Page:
Okay, here is what I have done in the past. I haven't done this in a while (e.g., haven't tested it with ArcGIS 9.3, only 9.2), so some steps might have changed. Also, you need ISIS, and since it is free, I would recommend downloading it. You're going to need ISIS for so many other projects anyway that it just makes sense to have it. The BTR values from THMPROC are real and valid. I have tested it by producing my own BTR maps in IDL and get the same values. I hope this helps . . . . IMPORTING THEMIS BAND 9 TEMPERATURE MAPS INTO ARCGIS:1. Order projected, Band 9 ISIS cube from THMPROC (THEMIS Processing Web Interface)
a. Go to http://thmproc.mars.edu/index.php
(you can also get to it from http://themis.asu.edu/thmproc
b. You will need to create a username and password. These are used to log in and check on the status of your order and to retrieve your order when it is finished.
c. Click “New Batch”.
d. Enter the specific THEMIS IR images that you want to process.
e. Enter a job description that will jog your memory about what you ordered.
f. Under “Standard Processing”, make sure to click ALL the boxes (including “Unrectify”). If you don’t click “Unrectify”, your projection will be messed up.
g. Enter the projection you want, and remember that ArcGIS works under a -180:180 longitude system.
h. Cropping is a good (and sometimes necessary) idea, especially if you are ordering polar projected cubes, which end up being huge files. If you don’t crop, your order might not be processed.
i. For “Output”, you generally want just “Brightness Temperature” (ordering more will seriously delay the processing time). Under “Brightness Temperature”, click “32 bit ISIS cube”. Then choose “Band 9” (don’t worry about “Backplanes”).
j. Click “Submit Query”. The rest is straightforward.
k. You will have to check on the progress of your order by logging back in periodically (your order name and status will appear when you log in, and you just click on it to see the product). You won’t receive any kind of notification when the order is processed. When the order is complete, you will be able to preview it to see if it looks okay (this allows you to skip the same check in ISIS qview).
l. Save your cube (.QUB) somewhere that is accessible by ISIS.2. Create a raster file and worldfile from your ISIS cube.
a. To do this, you need the isis2world.pl perl script from the USGS.
• Go to the USGS PIGWAD ftp site http://webgis.wr.usgs.gov/pigwad/tutorials/scripts/perl.htm
• Download isis2world.pl. It will bring up the script in the browser window. Copy-paste it to a text file and make sure to save it with the .pl extension (no .txt extension).
• Obviously, you need perl up and running on your machine, so talk to your sys admin if you don’t know how to do this (too much extra detail for this post).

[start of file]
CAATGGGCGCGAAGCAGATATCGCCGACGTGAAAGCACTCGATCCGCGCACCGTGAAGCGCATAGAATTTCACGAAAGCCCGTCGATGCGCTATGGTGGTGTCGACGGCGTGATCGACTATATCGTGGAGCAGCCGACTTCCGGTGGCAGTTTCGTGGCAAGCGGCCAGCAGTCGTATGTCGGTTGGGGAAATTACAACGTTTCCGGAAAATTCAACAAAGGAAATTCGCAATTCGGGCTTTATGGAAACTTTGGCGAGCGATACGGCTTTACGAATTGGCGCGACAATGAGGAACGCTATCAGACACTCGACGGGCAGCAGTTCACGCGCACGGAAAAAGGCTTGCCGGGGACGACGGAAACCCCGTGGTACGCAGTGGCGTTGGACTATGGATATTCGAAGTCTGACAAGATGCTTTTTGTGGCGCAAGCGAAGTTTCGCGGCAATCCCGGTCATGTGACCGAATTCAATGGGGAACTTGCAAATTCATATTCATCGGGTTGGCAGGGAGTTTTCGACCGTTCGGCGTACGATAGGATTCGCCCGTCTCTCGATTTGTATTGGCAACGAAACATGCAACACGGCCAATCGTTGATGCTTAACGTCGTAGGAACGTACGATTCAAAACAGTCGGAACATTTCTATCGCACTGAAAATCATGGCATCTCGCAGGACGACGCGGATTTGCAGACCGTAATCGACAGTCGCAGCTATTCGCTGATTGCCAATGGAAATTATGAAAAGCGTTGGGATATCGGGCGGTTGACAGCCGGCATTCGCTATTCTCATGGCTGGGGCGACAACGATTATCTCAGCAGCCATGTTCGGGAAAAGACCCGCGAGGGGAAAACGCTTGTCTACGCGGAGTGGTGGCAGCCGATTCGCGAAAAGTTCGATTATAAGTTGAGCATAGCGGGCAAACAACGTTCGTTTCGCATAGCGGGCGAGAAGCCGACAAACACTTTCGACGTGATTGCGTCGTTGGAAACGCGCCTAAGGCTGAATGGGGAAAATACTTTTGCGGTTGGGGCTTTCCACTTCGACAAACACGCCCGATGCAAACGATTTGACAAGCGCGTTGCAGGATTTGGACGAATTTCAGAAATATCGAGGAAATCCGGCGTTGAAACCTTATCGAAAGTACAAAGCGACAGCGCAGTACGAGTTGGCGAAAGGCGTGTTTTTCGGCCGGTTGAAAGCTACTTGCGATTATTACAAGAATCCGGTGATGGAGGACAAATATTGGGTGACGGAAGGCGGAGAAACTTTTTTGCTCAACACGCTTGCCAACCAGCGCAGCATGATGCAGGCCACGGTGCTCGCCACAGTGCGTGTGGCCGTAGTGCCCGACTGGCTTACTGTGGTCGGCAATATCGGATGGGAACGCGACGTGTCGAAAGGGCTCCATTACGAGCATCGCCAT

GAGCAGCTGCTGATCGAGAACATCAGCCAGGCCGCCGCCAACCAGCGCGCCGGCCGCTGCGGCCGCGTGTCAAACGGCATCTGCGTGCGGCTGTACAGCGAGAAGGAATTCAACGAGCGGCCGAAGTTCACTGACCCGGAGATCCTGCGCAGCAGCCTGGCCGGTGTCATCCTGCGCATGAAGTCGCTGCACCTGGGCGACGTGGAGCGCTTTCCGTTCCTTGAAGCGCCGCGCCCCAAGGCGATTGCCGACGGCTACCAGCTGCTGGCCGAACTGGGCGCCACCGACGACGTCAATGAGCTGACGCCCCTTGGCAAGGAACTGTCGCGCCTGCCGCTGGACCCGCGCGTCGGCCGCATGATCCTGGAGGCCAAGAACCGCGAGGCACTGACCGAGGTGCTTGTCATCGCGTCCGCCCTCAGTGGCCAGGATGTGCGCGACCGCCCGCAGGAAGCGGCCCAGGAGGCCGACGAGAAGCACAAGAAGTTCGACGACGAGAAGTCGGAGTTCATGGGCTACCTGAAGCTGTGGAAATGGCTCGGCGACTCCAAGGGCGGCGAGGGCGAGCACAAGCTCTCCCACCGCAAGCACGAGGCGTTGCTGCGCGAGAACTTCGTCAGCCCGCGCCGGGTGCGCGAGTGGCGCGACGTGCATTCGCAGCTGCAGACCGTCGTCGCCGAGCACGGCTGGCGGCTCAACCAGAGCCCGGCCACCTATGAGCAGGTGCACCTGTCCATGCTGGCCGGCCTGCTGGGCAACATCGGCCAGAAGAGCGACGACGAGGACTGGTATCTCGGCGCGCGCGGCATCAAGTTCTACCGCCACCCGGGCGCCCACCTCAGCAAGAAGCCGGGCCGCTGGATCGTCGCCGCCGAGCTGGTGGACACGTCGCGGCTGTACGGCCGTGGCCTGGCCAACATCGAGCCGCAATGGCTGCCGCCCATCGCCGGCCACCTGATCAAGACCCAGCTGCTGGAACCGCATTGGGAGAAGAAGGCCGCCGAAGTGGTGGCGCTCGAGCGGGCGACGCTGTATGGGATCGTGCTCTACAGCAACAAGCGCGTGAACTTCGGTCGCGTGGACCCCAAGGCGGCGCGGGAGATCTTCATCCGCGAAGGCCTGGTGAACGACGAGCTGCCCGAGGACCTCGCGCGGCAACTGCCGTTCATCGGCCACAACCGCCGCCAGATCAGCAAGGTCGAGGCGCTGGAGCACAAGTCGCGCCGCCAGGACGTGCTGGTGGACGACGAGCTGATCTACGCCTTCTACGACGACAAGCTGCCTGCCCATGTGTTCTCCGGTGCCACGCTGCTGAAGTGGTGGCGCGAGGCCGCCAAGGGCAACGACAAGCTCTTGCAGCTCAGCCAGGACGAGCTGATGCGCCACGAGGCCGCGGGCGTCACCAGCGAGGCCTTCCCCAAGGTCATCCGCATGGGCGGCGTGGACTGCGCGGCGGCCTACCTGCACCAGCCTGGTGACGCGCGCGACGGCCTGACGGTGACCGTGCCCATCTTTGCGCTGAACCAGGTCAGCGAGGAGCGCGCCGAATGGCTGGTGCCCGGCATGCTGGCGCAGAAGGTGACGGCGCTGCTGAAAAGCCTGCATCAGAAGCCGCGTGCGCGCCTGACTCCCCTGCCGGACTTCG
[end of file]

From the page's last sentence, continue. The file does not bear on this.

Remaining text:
b. In the ISIS environment, run the perl script on the cube.
• >> perl isis2world.pl –e filename.QUB (the –e tag creates a raw file and is the best option for import into ArcGIS)
c. The perl script will generate 2 files: filename.raw and filename.rww (the world file). filename.raw points to the .QUB for its data.
d. Open the .raw file in a text editor and make sure that the byte order is LSB (not MSB). Change it to LSB if necessary and re-save. If you don’t so this, the USGS tool you need below won’t work.
3. Import the raw file into ArcMap.
a. Create a file in ArcCatalog called themisimagenumber_dataset (obviously you put in the image number and dataset)
b. Copy the .raw, .rww, and .QUB files into this folder (you need the .QUB since the raw file points to .QUB for the data)
c. Add the .raw file to your ArcMap project. It may look really strange at this point, but it should be in the right place.
d. You will need the USGS Image Toolbox v1 for ArcMap 9 to make the raster not look strange anymore.
• Search for this toolbox and download it from the ESRI scripts website (http://arcscripts.esri.com
). Save the script with your other ArcMap toolboxes.
• Add the toolbox to ArcMap by right-clicking on “ArcToolbox” in the toolbox area of ArcMap ? choose “Add Toolbox”.
e. Run the “Covert 32bit NODATA” tool from the USGS Image Toolbox to covert the weird values. Leave the “Expression” box at its default value. Save the “output raster” in the themisimagenumber_dataset folder you created above.
f. Voila! Now it should look like a normal, B/W raster with a scale that corresponds to temperature. You can of course change the color scale. And you can get rid of the black space around it by setting the “nodata” pixels to clear (Under the “Display” tab in the “Layer Properties” box, which you get by double-clicking on the layer).